Used Maserati Gransport 2004-2007 review

Of course, it is customary at this stage of a buying guide to point out what a grave mistake you would be making by buying such a car. To the usual horrors, high running costs and questionable reliability among them, you can add almost zero availability of certain crucial spare parts. It’s £20,000 for a reason.

Still, park those niggles for a moment and the Gransport is clearly a charismatic car worthy of further investigation. It was launched in 2004 as a sportier version of the already sporty Coupé (commonly known as the 4200 GT, being the successor to the 3200 GT).

Its additional fizz derived from an extra 10bhp, the standard-fit faster-acting version of Ferrari’s Formula 1-style Cambiocorsa six-speed semiautomatic paddle-shift gearbox with a taller sixth gear, Skyhook active suspension that reduced the ride height and brought more composure and an exhaust that sounded growlier, especially in Sport mode.

In addition, it enjoyed a full body makeover: restyled bumpers with chrome mesh grilles, new side skirts,  a rear lip spoiler and Trofeo 19in spoked alloy wheels. Underneath, there was new cladding designed to smooth airflow and reduce lift.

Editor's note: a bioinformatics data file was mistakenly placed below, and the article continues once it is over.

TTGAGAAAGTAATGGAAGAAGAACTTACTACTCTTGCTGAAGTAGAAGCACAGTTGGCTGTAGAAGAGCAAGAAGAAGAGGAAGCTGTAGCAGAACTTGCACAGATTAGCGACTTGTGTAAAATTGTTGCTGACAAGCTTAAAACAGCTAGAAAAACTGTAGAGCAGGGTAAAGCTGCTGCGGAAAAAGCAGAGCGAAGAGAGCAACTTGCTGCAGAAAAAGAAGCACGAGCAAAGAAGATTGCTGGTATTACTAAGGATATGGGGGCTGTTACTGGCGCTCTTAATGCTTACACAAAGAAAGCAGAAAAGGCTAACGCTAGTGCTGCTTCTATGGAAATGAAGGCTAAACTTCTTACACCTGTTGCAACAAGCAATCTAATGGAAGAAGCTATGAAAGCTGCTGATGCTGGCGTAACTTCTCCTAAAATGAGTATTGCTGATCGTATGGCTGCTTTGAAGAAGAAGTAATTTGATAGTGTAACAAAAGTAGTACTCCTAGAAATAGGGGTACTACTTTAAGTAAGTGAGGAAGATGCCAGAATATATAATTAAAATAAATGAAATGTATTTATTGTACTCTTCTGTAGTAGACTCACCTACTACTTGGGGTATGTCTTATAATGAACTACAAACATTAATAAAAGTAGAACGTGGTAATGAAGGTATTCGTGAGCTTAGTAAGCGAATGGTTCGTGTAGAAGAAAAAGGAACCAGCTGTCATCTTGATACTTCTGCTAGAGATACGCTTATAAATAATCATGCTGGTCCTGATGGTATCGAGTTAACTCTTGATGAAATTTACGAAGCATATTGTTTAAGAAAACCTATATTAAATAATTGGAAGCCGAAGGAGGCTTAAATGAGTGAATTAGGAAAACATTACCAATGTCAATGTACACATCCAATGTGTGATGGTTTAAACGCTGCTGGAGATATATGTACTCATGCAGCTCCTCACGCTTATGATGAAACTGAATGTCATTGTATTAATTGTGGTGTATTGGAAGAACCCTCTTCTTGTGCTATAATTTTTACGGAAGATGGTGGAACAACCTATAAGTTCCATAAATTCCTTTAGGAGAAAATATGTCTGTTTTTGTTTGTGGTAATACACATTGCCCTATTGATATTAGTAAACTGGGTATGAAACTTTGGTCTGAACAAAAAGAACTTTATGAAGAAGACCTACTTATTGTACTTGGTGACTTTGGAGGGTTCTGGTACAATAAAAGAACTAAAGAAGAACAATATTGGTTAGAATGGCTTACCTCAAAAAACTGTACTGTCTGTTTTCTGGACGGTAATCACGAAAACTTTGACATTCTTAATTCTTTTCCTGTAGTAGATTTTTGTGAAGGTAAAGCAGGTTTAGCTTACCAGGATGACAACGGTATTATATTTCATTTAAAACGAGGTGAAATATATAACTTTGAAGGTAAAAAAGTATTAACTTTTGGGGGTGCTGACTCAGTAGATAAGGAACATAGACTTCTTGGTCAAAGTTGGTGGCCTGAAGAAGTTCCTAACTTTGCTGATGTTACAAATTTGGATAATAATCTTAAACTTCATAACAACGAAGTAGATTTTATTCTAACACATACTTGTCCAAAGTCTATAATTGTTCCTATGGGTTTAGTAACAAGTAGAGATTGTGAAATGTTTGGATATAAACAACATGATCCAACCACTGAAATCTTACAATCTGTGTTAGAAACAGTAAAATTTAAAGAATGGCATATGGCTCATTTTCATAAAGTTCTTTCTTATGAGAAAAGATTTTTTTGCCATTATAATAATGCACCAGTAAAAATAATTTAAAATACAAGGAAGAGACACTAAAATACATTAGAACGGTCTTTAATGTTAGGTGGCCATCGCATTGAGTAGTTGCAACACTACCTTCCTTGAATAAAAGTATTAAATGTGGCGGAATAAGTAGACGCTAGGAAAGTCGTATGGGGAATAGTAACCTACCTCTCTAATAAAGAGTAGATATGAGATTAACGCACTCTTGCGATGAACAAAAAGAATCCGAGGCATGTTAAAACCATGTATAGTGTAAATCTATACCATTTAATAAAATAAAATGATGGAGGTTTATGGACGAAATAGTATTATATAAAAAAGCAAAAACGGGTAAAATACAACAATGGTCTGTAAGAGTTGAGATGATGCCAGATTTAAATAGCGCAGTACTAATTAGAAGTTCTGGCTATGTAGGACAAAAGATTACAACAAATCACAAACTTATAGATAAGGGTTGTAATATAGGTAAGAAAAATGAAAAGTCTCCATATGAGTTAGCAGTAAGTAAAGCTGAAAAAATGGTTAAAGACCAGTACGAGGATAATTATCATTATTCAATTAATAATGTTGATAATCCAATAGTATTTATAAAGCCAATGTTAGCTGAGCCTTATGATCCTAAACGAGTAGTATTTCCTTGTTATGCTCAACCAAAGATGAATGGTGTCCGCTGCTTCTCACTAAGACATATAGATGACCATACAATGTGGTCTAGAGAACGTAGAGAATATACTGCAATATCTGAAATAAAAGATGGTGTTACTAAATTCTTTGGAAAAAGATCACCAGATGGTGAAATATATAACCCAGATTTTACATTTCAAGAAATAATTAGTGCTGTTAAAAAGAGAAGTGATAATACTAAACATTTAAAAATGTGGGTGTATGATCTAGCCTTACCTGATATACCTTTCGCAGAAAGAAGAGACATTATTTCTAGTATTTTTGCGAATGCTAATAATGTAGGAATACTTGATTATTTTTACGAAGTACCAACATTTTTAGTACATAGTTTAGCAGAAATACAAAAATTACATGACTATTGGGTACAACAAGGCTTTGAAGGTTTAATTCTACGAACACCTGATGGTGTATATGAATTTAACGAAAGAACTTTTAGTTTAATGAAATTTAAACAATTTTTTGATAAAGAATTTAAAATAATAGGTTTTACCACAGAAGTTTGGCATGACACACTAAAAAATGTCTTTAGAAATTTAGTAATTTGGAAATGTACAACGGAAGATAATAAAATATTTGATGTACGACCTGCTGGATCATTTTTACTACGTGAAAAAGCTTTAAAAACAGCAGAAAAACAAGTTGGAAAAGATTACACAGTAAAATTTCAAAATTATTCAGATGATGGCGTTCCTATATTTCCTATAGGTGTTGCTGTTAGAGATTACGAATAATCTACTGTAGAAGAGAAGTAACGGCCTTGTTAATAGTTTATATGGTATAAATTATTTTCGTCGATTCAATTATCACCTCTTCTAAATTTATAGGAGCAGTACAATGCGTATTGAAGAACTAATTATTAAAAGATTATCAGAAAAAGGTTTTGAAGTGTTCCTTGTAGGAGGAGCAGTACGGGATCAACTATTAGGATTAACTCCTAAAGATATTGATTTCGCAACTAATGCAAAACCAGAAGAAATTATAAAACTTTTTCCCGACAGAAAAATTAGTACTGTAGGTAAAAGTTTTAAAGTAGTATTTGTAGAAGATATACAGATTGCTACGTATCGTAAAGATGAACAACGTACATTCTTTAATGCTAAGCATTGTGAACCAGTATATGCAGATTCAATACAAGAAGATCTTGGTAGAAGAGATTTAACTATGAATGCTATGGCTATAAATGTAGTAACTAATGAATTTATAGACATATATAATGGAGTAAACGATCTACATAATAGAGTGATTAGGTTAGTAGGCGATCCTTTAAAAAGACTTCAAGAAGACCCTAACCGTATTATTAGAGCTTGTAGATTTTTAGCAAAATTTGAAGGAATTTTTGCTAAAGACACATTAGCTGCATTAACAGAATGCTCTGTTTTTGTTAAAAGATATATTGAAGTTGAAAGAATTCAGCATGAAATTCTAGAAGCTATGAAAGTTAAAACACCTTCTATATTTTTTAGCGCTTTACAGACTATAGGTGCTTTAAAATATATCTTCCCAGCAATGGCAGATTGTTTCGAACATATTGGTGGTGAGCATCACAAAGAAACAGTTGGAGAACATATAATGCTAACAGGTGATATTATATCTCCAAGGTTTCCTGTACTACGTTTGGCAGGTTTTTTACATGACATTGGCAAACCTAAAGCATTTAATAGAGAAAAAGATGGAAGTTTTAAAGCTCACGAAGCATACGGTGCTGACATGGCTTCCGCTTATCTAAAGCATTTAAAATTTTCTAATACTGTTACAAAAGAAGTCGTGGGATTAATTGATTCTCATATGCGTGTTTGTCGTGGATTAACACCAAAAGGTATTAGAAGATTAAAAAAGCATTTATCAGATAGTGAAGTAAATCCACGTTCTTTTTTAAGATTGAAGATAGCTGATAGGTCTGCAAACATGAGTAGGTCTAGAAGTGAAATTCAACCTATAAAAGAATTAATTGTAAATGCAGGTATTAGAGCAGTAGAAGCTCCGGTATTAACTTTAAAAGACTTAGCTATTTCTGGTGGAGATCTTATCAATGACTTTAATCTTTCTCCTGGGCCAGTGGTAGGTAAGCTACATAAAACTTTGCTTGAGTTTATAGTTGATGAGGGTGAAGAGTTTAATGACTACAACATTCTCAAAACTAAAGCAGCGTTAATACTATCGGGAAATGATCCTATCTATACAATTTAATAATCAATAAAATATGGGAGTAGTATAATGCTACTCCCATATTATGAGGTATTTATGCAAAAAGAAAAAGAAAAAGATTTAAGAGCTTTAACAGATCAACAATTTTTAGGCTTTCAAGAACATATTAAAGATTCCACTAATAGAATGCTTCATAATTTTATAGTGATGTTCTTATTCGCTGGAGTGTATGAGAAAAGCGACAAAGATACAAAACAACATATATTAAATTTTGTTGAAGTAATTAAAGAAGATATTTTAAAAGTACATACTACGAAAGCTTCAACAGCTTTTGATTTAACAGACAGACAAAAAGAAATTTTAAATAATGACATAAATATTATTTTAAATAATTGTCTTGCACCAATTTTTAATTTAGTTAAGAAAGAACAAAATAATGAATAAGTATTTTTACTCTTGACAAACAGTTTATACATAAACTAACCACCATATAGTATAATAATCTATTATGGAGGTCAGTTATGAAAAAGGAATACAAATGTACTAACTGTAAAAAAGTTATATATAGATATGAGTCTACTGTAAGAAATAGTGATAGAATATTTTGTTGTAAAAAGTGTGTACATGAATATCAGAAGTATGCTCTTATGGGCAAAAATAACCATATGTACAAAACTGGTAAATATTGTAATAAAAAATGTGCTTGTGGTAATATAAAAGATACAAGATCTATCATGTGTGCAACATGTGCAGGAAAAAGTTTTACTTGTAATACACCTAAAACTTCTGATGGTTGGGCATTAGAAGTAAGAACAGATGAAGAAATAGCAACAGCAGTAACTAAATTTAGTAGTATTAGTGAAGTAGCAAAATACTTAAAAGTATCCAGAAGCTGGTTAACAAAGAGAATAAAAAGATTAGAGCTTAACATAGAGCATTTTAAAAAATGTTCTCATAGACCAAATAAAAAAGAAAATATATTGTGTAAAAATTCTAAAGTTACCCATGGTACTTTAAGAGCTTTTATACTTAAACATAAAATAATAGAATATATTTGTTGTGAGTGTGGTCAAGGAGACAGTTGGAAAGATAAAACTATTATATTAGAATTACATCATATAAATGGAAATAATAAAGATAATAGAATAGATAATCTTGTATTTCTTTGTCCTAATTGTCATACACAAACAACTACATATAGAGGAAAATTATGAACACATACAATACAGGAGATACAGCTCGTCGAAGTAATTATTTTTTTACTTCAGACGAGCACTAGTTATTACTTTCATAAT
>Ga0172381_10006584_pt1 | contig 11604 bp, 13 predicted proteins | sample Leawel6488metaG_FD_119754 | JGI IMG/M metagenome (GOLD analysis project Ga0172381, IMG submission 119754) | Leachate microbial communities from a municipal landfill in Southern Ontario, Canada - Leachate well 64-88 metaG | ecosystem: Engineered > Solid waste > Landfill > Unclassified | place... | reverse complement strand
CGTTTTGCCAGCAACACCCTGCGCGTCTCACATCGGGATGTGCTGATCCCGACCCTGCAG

Inside, sumptuous sports seats necessitated a slimmer centre console crafted from carbonfibre, which also covered the dashboard.

A handful of special editions followed, most notably the MC Victory, launched in 2006 to mark the 2005 FIA GT Championship success of the Maserati MC12.

It was no more powerful than the Gransport but had slightly quicker steering, a little more downforce and a lot more carbonfibre. It’s extremely rare, but you can grab several examples with 40,000 miles for a shade under £60,000.

Despite the very positive review extracts quoted earlier, our testers weren’t that impressed with it at the time. Most of the other criticism we made of the Spyder, which measured 229mm shorter than the coupé and thus lacked rear seats, was aimed at poor practicality, refinement and insufficient dynamic polish. 

With the roof in place, there’s more wind noise at motorway speed than you would hear in, say, a Porsche 911 Cabriolet.

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